I walked almost to the top limit of the stretch I belong to before grabbing the shelter of a big tree to get out the wind and have some lunch, It was turning out to be a tough day indeed but still very enjoyable and well worth the trip out, especially when you get views like this.

I started fishing back downstream and like the morning no fish were obliging no matter what tactic I tried, constantly changing techniques on the way down accounted for nothing.

At least I could continue to take pictures of the scenery and surroundings, some being quite odd and reminding me of something from alien the movie.

I was almost back to where I had captured the first fish of the day so decided to give it a try and see if anything else was there and was immediately rewarded with yet another small Grayling.

I walked the last 100metres down to here I normally start & finish my day and decided to give it a half hour fishing before heading home as I was starting to get cold from the constant wind that hardly let up all day, It was my 3rd or 4th trot through when the float disappeared and fish on, a Grayling that was pulling back, that was a first today.

Notice the rubbing of the tail, this has started me thinking that these larger Grayling I think are preparing to spawn, Ive seen the tell tale signs many times over the years of fishing for them, but as in the last few visits, Ive had fish with marks on them which looks like spawning marks and now coupled with fish where their tails are rubbed away at the edges, makes me believe that either they are heading to spawn early or using their tails to look for food along the riverbed, more than willing to accept any advice on this if people agree or disagree.

I moved downstream 20 metres or so and continued fishing  hoping that I might entice another Grayling of this size or better and sure enough 10 minutes later another fish that pulled back.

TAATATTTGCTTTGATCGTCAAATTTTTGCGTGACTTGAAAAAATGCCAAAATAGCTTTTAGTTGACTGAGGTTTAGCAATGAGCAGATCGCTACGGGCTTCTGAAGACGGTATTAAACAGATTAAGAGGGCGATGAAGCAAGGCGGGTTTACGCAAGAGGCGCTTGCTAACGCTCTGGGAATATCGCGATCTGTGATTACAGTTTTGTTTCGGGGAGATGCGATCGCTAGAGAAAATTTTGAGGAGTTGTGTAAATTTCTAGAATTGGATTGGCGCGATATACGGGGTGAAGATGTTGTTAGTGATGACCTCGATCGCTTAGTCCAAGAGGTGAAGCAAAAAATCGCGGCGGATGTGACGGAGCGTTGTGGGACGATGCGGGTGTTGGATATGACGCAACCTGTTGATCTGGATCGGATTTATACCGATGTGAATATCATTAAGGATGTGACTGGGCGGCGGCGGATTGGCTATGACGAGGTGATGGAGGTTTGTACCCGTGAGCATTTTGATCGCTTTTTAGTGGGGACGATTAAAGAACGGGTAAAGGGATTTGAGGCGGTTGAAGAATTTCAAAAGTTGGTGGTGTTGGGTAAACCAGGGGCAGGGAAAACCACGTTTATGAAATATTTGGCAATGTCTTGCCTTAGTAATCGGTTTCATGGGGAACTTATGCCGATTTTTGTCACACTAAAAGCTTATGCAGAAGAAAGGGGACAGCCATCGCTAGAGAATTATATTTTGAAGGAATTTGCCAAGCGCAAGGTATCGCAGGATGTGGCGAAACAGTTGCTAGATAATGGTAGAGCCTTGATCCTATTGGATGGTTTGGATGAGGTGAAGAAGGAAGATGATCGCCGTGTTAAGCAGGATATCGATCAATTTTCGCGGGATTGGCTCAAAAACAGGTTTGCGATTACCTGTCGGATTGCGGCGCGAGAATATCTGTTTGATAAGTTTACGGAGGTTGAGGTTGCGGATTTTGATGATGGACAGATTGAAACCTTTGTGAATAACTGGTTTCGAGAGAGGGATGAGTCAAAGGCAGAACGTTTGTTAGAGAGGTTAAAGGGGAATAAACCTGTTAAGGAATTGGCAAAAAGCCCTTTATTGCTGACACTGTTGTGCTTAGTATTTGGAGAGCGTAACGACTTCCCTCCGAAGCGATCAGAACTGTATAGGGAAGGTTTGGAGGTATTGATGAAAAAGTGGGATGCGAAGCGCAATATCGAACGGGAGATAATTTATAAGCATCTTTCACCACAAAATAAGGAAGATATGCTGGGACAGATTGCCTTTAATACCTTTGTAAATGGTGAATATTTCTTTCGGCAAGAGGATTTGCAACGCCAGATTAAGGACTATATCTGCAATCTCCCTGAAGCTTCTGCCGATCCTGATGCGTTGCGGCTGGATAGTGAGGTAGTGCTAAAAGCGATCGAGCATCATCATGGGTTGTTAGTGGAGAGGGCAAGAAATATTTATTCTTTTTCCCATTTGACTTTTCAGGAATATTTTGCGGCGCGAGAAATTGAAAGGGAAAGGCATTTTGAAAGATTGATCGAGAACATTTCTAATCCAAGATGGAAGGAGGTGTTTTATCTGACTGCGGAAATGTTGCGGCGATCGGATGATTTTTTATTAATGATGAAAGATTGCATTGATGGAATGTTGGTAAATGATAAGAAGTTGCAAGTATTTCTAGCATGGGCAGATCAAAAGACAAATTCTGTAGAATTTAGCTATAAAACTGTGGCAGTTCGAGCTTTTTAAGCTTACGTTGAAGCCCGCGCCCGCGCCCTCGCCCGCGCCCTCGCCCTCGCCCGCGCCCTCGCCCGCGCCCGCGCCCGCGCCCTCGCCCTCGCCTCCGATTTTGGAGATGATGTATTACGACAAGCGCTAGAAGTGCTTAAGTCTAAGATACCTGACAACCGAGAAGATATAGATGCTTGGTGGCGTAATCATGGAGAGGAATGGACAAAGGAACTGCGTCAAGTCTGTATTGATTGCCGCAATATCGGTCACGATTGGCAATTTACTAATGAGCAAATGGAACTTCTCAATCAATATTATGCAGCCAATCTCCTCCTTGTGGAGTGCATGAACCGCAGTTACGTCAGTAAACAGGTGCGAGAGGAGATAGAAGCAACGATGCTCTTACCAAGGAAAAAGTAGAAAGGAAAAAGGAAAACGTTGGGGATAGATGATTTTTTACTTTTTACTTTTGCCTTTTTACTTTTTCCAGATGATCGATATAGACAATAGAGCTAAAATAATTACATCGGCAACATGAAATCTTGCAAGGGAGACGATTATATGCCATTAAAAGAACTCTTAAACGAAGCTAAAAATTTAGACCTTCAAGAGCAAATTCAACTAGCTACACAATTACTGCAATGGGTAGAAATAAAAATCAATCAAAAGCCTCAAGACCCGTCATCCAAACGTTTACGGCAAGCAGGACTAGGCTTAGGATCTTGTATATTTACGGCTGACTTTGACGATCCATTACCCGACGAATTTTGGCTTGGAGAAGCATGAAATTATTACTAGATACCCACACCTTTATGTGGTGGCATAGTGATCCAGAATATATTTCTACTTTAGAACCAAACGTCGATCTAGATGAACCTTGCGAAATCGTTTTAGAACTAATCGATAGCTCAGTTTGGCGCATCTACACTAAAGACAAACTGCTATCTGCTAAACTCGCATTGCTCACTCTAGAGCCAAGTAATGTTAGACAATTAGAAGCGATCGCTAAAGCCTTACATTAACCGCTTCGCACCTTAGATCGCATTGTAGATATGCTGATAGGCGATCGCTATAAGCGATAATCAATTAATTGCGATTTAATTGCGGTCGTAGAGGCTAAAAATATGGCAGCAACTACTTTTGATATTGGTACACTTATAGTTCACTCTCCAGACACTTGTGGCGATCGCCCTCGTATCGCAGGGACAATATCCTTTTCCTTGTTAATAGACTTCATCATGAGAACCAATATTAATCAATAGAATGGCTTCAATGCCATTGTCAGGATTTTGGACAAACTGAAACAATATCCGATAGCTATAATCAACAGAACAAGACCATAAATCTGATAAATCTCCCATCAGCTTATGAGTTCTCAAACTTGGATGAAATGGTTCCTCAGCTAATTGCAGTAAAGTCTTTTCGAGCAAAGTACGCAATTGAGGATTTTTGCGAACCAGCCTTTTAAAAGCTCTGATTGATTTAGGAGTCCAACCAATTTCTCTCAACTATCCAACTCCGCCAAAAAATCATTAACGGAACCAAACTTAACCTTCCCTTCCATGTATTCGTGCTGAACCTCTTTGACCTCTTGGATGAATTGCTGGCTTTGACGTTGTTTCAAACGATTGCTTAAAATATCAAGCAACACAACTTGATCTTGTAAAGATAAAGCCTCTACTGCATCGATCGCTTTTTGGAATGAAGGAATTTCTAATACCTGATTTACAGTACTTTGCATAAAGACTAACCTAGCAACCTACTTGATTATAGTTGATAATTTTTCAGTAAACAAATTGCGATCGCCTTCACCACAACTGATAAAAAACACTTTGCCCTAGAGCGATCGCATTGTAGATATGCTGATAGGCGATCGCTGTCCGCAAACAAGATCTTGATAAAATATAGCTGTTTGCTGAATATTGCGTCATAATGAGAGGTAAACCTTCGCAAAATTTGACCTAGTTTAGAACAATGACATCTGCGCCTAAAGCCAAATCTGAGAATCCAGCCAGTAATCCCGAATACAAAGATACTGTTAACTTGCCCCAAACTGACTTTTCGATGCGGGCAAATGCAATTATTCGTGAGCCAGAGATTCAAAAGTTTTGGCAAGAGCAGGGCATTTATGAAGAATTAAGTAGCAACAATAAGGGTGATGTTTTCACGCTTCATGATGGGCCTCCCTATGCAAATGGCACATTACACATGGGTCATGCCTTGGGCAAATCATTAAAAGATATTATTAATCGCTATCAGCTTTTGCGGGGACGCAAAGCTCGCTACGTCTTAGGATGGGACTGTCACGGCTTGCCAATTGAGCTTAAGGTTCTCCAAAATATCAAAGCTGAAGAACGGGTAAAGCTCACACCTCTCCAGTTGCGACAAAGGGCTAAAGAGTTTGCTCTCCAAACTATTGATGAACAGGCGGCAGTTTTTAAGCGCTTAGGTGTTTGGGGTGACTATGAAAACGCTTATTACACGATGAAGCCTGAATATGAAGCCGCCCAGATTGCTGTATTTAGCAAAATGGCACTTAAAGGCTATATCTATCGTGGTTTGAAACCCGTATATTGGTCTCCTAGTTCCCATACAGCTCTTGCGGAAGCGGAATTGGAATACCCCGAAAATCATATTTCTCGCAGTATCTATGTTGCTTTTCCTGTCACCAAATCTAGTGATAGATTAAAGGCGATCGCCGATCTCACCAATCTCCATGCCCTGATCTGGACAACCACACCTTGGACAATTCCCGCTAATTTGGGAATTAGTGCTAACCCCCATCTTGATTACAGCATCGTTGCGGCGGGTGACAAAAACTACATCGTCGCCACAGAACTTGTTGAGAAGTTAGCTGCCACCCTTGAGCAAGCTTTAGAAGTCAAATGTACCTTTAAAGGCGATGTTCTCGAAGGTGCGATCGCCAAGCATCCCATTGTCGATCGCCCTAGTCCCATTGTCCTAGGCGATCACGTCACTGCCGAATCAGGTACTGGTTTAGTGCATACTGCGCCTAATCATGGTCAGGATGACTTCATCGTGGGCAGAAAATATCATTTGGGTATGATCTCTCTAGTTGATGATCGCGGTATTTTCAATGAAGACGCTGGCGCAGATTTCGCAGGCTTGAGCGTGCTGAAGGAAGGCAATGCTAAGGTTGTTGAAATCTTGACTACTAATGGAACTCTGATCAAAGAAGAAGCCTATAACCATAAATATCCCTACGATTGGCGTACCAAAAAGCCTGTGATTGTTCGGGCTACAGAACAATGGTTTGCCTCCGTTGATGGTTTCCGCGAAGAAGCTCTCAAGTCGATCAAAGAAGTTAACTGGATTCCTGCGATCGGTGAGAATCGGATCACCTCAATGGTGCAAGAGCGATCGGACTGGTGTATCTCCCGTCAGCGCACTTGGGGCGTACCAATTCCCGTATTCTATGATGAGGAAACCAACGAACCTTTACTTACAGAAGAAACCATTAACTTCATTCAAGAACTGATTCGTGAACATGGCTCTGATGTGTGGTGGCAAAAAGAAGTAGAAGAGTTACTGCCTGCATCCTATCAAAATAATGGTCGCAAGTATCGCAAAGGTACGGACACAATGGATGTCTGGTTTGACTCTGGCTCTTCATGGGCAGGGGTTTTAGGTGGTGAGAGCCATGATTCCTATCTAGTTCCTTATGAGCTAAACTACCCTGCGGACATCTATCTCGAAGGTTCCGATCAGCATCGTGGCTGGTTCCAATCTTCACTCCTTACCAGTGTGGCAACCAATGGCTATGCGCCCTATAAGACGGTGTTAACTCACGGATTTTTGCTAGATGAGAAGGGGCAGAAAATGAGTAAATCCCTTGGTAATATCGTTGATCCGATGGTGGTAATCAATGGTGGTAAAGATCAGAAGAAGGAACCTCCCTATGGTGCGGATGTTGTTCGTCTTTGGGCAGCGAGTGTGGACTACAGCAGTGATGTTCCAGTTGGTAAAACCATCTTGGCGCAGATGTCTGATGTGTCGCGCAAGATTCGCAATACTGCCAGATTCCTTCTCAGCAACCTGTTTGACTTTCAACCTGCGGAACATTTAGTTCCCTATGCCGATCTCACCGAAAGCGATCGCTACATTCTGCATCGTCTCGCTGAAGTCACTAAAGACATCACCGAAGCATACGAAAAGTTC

And yet again another fish with its tail rubbed away at the edges.

After having to dip my net before netting this fish as it had frozen solid whilst on my back for the 10 minutes since the last fish and combined with what was now forming around my legs on my wading line, I decided to call it a day and grab two photographs of what was happening within 10 minutes of being exposed to the cold wind.

The net had frozen solid revealing that I have a small hole in my net I must get repaired!

And ice was forming on my waders where I had been wading.

That was it fishing over, time to head home, a tough day both in the fish department and also in keeping warm in the constant bitter cold wind, but perseverance prevailed in the end with a couple of bigger fish as a reward for a tough day.

And so me & my shadow headed home another Grayling day over.


  1. Jings it must have been cold looking at that net George, cant beat a winters day at the grayling though!

    1. Absolutely Bitter Brian, alright when the wind wasn't blowing but when it blew it plummeted, The thing I didn't put was my left leg was leaking in my wader also, but luckily it never penetrated my quilts I had below so I survived dry, a repair needing done on them, luckily I have a set of neoprene's in the attic I can fall back on.